Five Photos, Five Stories – Day Four

Today’s photo was taken at sunset on December 28, 2010.

I had always wanted to see The Twelve Apostles before they crumbled into the ocean.  So on Christmas Day 2010, we set out to drive more than 2,000 kilometres (1,242.7 miles) to stay at a little B&B for the sole purpose of enjoying the wonder and beauty of those famous limestone formations along the Great Ocean Road in Victoria, Australia.

But getting there was not without a slight hiccup:

Who was going to do the driving?

Normally, this responsibility falls squarely on Dean’s shoulders, but on Christmas Eve, during the customary celebrations with our children and their partners, Dean tried to play in the sandpit with the little boys.

At nearly half his age, their bodies in their prime, and able to process alcohol efficiently, Dean failed miserably trying to keep up.  His body, all that much older, was not able to keep pace, metabolising input stopped and thankfully, eventually, so did he, albeit about two hours later than he should have.

As the perpetually designated driver, at 3 am on Christmas morning, I rolled Dean’s sorry butt into the passenger seat and took charge.  We had a holiday to get to and sights waiting to be seen.

I was nervous.  It was such a long way to drive, but the distance didn’t bother me.  I’d driven long distances before, and by myself.  No, the distance wasn’t the issue.  The issue was the direction.

There are only three things that make me nervous behind the wheel:  Driving on roads I don’t know, or driving at night, or driving in the rain.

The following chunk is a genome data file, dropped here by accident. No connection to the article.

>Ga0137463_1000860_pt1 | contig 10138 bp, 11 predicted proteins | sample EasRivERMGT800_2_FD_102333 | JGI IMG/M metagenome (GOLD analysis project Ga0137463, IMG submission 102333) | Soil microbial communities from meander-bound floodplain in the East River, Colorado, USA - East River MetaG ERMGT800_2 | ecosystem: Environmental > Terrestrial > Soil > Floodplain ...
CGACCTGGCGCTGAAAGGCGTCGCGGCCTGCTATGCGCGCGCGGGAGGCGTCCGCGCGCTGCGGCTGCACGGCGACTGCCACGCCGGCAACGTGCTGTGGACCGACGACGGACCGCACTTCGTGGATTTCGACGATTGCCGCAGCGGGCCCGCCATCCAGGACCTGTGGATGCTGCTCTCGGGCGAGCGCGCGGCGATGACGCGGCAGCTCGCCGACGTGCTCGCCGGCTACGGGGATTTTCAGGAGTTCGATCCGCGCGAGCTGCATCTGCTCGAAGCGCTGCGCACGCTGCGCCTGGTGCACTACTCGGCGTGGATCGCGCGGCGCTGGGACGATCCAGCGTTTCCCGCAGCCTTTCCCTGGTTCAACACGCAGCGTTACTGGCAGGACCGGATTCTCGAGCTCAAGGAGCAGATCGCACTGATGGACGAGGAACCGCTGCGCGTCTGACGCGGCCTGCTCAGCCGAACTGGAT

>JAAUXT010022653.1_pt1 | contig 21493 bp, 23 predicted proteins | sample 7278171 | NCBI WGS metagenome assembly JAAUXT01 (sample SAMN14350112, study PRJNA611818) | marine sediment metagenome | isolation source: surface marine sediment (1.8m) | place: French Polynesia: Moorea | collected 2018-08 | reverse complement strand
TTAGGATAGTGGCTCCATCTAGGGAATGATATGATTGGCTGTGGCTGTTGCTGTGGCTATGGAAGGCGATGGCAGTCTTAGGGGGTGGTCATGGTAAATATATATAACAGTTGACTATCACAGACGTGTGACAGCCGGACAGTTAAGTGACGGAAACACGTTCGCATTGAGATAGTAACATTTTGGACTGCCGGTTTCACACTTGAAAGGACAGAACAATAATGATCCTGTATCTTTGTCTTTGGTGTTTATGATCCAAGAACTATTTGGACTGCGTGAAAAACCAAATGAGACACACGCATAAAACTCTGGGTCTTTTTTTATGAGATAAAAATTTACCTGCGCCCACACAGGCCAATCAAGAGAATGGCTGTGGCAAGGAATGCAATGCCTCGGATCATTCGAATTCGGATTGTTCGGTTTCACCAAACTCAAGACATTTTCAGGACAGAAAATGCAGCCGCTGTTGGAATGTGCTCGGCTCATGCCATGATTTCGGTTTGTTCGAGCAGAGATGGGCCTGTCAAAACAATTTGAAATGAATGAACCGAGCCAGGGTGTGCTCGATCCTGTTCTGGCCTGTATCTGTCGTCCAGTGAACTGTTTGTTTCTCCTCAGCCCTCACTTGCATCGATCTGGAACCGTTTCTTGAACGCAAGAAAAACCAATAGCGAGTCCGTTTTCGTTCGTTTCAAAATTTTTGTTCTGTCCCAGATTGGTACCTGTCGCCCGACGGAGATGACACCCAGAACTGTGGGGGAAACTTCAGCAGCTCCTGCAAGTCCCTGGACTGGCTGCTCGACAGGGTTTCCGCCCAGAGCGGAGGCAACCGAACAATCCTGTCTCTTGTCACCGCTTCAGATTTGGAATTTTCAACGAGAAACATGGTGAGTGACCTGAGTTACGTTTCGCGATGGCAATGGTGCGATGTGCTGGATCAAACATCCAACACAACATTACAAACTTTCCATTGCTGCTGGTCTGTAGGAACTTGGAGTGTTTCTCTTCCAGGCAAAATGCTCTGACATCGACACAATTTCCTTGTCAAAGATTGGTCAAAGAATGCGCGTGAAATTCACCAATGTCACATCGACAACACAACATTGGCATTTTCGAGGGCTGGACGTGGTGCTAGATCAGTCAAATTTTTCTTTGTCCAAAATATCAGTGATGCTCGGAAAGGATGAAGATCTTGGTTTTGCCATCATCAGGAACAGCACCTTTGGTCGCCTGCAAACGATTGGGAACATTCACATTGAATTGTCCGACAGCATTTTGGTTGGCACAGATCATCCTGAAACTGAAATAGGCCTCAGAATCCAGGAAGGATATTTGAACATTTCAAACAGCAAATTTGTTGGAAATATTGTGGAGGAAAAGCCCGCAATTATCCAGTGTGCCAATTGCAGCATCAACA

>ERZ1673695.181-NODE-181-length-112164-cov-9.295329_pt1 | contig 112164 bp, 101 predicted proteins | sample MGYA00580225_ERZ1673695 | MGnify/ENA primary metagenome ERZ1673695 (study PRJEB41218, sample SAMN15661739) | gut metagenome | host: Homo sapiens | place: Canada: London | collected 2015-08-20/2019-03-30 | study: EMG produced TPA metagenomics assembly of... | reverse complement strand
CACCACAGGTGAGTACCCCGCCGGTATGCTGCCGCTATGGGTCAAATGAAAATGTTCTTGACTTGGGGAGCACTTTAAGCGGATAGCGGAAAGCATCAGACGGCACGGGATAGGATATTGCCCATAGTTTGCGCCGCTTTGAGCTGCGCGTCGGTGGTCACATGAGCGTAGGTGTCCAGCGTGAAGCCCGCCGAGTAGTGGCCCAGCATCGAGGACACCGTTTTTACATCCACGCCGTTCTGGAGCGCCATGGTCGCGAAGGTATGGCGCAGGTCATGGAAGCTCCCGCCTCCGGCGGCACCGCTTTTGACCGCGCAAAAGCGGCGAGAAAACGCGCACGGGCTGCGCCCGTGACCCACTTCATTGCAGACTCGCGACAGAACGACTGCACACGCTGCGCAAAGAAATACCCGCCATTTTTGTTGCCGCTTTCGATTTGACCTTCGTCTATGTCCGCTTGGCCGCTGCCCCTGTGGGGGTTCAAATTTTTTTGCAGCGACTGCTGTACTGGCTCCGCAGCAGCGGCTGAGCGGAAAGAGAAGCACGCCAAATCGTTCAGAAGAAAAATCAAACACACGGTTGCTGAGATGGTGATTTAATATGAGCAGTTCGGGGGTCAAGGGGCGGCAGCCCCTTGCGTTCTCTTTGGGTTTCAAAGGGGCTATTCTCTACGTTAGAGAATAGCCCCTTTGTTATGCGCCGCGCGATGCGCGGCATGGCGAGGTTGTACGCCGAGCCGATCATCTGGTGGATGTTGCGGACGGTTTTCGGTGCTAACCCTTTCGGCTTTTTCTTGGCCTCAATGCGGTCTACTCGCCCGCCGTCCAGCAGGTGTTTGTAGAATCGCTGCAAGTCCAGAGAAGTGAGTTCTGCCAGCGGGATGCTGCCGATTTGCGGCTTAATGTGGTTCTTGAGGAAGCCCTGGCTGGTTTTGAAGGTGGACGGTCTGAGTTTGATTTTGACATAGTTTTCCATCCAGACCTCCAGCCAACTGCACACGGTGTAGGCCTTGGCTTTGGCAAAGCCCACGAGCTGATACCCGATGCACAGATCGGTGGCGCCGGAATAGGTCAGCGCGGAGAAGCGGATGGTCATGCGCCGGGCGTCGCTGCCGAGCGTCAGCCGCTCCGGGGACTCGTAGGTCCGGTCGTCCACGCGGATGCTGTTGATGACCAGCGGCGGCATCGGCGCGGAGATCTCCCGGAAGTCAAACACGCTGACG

Driving on a road I don’t know makes me nervous.  Driving on a road I don’t know, at night, scares me.  Driving on a road I don’t know, at night, in the rain, frightens me. 

And, surprise, surprise – Driving on a road I don’t know, at night, through a thunderstorm, renders me near catatonic.

I’d never driven on those roads before and, it was dark, and it was raining.  So I took it easy and drove with lots of due care and attention.

After stopping overnight (and with Dean recovered and finally behind the wheel), the following day saw us arrive at our destination.  Eager to ‘see’ something, our hosts directed us towards the perfect location from which to enjoy The Twelve Apostles at sunset.  We parked at a secluded little spot and climbed down countless steps to the beach below.

I was really surprised other people were not on the beach with us, however, it was quiet and peaceful just sitting there, patiently waiting for the sun to kiss the horizon.

Great Ocean Road
One of the Twelve Apostles (Click to enlarge)

The view across the water was breathtakingly beautiful and worth ever kilometre I had to drive to see it.

The Five Photos, Five Stories Challenge rules require you to post a photo each day for five consecutive days and attach a story to the photo.  It can be fiction or non-fiction, a poem or simply a short paragraph – it’s entirely up to you. 

Then each day, nominate another blogger to carry on this challenge.

Accepting the challenge is entirely up to the person nominated, it is not a command.  Today, I invite Impromptu Ponderings to join the challenge. 

(Actually, anyone can join in, so please do.)

Thank you Rosalyn for inviting me to join this wonderful challenge.

Author: Clare

Ever-expanding one star at a time, my cosmos is a galaxy of thoughts and creativity where you can find poetry, short stories, photography and so much more.

4 thoughts

    1. Yes Calen,

      Erosion is responsible for their creation.

      They are the result of the harsh and extreme weather conditions from the Southern Ocean that gradually eroded the soft limestone. This creates/causes caves to form in the cliffs, which then become arches, which in turn, finally collapse. I don’t know how long this process takes, (perhaps hundreds of years) but once the arch collapses, it leaves a rock stack up to 45 metres tall.

      Pretty amazing and such a beautiful part of Australia.


      Liked by 1 person

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